A few months ago, when I got an email from the shelter that they were in need of short-term, large-dog fosters, it wasn't like I had started feeling that four dogs would be no big deal. I just gave in to the knowledge that even if it is a bit stressful to have this many wild, wacky beasts around, it is what I must do.
That, as I read somewhere recently, living your best life means living on the edge of what is comfortable and manageable. So I took in Grant, and Grant was (I thought at the time) the easiest, sweetest, calmest dog ever, and he was adopted in less than a week.
Then I took in Presley, who seemed like the sweetest, most good-natured, precious, incredible dog ever, and I wasn't sure I could ever let him go, and then he was adopted in less than a week.
That was Saturday, and on Monday I picked up Smokie, who is currently folded up against me, breathing deeply and relaxing, after stretching out against me and letting me hold him in my arms during a zoom yoga and meditation session, who is just the sweetest, most precious, gentle soul, just so happy to be loved and to have deep contact with other beings who love him, so happy and friendly and playful.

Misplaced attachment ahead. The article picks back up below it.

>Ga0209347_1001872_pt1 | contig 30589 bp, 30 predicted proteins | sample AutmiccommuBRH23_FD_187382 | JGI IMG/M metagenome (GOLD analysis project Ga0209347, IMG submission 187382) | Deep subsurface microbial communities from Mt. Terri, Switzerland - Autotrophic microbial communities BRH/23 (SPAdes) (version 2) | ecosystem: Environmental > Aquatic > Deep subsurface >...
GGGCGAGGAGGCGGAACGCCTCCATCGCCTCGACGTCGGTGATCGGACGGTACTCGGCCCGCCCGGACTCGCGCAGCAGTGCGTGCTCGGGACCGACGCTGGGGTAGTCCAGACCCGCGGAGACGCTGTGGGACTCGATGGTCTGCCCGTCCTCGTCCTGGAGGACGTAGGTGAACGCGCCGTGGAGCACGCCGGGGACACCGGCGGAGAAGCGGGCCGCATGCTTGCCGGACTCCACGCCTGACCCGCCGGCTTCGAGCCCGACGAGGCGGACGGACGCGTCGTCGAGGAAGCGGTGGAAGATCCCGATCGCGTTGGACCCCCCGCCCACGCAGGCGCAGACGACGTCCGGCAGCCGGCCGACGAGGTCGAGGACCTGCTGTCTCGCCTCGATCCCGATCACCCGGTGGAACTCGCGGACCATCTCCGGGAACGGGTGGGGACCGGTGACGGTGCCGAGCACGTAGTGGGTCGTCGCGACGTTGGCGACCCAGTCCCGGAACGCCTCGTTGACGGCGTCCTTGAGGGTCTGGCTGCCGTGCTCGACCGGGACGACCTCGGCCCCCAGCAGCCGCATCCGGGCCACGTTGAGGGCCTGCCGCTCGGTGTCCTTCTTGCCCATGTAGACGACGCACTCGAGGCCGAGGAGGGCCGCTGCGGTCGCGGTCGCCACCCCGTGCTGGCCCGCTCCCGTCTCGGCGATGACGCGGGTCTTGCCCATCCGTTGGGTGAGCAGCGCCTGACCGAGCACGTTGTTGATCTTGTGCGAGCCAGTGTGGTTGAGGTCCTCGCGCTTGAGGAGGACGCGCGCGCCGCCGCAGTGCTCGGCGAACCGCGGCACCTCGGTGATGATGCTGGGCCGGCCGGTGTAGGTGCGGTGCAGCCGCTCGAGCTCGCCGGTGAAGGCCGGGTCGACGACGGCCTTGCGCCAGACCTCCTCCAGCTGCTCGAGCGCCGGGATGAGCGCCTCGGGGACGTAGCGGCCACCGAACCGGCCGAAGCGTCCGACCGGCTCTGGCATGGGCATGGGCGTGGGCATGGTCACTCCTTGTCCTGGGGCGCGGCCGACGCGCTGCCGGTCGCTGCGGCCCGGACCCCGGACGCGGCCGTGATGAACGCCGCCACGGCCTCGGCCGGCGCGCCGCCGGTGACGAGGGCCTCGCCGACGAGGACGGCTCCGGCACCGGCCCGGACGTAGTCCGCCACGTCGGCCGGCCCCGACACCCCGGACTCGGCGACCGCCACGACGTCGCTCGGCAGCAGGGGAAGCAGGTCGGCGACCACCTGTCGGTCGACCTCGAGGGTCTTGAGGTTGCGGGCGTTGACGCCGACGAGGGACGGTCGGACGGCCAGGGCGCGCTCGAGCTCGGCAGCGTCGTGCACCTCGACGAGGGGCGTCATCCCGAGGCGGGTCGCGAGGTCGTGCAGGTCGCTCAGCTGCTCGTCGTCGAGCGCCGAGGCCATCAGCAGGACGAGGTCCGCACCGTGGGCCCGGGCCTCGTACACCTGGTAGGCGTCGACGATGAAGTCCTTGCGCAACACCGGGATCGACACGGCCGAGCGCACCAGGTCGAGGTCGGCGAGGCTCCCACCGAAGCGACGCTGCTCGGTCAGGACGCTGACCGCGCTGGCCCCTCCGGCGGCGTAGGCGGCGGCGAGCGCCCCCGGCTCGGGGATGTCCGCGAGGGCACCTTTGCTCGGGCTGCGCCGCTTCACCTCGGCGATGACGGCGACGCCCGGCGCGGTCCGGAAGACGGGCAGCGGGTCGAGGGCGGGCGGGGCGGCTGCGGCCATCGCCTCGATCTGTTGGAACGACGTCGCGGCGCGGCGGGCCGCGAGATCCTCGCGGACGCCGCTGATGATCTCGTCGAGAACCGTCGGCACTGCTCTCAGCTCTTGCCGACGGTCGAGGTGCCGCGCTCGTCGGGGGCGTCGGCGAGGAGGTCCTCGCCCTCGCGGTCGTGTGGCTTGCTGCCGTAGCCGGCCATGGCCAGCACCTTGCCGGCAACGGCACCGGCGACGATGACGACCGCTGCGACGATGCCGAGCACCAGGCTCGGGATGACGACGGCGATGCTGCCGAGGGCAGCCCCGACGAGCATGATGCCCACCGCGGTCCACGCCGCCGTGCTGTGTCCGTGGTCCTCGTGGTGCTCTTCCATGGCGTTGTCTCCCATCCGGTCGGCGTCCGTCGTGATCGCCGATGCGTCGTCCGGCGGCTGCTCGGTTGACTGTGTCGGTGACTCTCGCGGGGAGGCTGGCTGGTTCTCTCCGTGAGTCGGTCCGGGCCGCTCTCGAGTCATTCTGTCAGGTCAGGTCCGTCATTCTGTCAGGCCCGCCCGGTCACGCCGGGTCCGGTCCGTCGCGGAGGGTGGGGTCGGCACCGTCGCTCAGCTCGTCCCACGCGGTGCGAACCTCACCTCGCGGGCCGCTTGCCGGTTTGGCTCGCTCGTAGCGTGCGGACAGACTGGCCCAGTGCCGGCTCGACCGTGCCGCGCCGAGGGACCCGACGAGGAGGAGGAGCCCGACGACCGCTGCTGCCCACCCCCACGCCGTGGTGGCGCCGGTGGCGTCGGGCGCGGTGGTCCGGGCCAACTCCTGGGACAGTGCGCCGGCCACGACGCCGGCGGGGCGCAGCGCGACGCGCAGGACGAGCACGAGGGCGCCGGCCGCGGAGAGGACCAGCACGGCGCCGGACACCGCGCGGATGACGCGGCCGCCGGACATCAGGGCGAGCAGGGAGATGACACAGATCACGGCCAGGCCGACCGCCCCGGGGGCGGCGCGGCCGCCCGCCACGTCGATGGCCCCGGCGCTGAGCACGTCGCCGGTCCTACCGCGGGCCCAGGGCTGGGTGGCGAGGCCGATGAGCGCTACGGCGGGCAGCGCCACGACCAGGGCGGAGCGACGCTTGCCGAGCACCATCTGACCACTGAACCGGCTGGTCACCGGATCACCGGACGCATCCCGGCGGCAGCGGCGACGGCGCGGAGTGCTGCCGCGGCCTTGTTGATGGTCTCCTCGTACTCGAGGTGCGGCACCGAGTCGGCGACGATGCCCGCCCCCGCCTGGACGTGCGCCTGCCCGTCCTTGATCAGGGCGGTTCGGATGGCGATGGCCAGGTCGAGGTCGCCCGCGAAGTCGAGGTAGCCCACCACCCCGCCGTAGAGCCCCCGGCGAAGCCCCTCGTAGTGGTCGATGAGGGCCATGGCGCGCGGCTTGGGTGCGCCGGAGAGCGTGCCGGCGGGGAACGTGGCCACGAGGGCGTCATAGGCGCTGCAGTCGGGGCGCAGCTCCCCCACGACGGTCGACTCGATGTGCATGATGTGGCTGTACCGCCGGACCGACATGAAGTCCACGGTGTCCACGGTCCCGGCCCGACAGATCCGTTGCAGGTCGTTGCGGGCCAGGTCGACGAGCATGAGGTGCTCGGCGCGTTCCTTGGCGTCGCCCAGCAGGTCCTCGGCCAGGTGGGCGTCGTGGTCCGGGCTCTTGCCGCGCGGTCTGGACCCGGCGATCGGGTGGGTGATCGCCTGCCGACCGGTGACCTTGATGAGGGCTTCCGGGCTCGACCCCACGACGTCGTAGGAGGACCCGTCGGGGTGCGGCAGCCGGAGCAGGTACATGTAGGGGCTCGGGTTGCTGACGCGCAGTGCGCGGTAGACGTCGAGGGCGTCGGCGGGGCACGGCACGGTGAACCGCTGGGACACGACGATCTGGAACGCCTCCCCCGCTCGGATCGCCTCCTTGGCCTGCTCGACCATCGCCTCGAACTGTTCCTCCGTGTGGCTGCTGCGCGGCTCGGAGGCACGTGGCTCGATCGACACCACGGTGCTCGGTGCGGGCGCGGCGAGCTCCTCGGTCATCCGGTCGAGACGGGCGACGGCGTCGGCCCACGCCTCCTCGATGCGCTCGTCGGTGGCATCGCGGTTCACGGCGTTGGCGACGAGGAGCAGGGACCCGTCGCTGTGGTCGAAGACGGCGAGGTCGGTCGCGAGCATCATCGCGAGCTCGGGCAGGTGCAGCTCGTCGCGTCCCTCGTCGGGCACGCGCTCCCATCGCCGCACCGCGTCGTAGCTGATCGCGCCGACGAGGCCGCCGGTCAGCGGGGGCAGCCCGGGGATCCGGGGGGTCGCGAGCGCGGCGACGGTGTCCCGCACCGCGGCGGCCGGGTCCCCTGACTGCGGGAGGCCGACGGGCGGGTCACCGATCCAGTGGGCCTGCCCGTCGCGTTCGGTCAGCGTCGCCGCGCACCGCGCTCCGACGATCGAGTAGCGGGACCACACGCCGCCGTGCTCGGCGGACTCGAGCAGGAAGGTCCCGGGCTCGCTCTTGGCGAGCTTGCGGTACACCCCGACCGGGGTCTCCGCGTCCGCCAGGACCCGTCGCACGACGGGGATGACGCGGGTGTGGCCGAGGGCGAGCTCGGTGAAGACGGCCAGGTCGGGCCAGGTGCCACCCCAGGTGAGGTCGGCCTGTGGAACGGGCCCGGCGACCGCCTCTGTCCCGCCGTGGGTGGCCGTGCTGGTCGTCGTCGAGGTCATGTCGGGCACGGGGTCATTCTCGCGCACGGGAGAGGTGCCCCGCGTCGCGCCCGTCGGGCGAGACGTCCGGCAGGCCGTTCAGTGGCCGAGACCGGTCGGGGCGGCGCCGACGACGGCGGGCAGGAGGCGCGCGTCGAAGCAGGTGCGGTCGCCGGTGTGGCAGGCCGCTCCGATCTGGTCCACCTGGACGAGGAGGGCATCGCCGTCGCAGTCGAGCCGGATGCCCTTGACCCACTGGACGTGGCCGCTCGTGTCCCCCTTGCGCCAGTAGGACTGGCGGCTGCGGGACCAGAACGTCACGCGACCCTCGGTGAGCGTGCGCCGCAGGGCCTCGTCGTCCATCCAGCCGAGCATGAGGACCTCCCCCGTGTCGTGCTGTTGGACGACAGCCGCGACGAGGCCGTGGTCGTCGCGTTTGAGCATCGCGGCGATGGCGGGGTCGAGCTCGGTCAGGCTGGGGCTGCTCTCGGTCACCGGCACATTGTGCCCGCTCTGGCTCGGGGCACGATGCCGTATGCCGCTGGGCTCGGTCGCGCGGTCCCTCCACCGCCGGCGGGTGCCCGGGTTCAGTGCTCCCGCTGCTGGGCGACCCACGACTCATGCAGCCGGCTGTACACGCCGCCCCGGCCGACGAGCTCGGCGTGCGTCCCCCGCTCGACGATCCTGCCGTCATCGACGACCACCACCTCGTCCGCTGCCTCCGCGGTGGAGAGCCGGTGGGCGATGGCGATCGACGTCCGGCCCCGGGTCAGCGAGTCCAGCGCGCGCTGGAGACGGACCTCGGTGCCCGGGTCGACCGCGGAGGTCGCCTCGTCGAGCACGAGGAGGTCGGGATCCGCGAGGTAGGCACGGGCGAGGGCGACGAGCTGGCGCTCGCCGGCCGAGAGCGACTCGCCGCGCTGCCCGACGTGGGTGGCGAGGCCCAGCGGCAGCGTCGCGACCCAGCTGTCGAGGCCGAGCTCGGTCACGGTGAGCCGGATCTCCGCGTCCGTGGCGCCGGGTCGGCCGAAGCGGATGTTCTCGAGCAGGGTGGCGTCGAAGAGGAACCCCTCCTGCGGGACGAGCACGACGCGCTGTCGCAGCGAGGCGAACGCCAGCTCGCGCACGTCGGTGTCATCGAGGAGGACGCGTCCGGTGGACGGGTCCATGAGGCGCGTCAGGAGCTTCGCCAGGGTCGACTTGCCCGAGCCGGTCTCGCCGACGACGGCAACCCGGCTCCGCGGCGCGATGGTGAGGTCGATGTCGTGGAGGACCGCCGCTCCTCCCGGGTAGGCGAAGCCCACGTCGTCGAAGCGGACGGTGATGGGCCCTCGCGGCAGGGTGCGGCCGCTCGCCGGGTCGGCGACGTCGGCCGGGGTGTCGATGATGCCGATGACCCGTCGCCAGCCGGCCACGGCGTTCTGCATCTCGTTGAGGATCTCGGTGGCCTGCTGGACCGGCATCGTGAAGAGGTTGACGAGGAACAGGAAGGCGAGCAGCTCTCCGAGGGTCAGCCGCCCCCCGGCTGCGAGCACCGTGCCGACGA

He has a likely adopter lined up already.
And as I felt his velvety, soft warmth against me, adding to the sensation of fulfillment and joy and celebration that has come into my life lately and that comes over me especially when I am in meditation, or in the garden in the sun, I wonder again if I can let him go.
How do you let go of such a beautiful being, one who knows such love in this house, one who is already attached to me and to all these other dogs, who seems so happy here and so grateful?
But I had the same feeling with Presley, and I will have the same feeling with every foster dog, and if I had given in to it with Presley, I never would have met Smokie, and I needed to meet Smokie.
Letting go is one of the most challenging things we must do, but it allows space for growth and for the next delightful thing.
And as I--right now--move into letting go of some of the things I have tried to hold on to for the past two years, and move into a more joyful space of experiencing what is in front of me rather than endlessly processing what is broken and in the past, fostering dogs is the best expression I can imagine of the liberation and love that is possible in letting go.
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